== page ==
December 30, 1986: Coal mine canary ‘redundancies’ announced

On this day in 1986, the government announced that the use of canaries as safety measures in Britain's mining pits was to be phased out.

A notable chapter in the history of mining came to a close on this day in 1986: it was announced that canaries kept for use in coal mines were to be made ‘redundant’.

The government announced that over 200 of the birds - used to detect the presence of harmful gases underground - would be phased out from pits across the UK throughout the following year.

Coal miners had taken canaries into mines for decades to act as an as an early-warning signal for carbon monoxide and other toxic gases. The animals’ size, high metabolism and rapid breathing rate made them more susceptible than humans to the gases.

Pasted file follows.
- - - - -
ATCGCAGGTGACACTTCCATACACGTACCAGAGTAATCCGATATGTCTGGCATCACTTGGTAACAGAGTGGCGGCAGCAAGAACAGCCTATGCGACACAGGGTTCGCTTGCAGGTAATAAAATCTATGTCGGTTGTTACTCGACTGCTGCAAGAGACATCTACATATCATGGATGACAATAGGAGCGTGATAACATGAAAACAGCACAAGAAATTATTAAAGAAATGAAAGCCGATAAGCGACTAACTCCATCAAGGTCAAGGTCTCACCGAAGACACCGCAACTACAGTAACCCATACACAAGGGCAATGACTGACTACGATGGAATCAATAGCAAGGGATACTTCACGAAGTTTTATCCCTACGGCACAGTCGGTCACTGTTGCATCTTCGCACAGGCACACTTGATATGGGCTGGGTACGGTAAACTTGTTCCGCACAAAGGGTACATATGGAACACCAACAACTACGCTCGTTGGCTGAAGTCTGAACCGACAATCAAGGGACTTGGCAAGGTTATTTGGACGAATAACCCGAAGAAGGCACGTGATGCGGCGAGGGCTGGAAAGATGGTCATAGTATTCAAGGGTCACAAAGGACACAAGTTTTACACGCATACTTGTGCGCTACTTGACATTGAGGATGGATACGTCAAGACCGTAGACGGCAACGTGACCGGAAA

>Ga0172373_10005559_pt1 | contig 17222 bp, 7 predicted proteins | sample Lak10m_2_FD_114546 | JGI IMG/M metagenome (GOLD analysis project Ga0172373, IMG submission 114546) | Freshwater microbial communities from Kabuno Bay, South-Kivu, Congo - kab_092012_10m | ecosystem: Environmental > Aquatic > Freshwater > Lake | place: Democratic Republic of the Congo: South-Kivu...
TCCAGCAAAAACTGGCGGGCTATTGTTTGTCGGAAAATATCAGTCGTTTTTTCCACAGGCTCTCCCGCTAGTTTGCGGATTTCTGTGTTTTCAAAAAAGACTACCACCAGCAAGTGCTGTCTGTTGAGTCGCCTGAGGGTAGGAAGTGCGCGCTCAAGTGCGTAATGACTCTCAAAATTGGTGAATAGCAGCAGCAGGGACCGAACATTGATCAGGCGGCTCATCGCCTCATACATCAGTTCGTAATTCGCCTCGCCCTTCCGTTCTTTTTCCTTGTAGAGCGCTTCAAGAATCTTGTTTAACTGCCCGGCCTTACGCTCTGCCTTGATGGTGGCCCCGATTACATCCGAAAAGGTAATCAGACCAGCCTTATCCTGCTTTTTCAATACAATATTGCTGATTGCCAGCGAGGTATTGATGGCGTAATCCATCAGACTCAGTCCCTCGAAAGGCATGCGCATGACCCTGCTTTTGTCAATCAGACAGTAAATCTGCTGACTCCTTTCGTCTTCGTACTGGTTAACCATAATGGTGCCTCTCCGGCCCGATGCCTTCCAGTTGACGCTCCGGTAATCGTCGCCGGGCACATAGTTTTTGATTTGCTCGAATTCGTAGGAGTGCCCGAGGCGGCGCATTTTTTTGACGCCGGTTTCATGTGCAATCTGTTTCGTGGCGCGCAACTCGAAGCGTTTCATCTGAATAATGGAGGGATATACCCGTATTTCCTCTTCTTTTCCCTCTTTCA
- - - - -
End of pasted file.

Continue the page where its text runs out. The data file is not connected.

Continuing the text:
Signs of sickness or distress in the birds would usually allow miners enough time to head for safety or put on respiratory equipment.

But from 1986, electronic detectors replaced the canaries for reasons of cost - and because they were likely to be more effective at indicating the presence of pollutants in the air in a timely manner.

[March 3, 1985: Miners return to work as year-long strike comes to an end]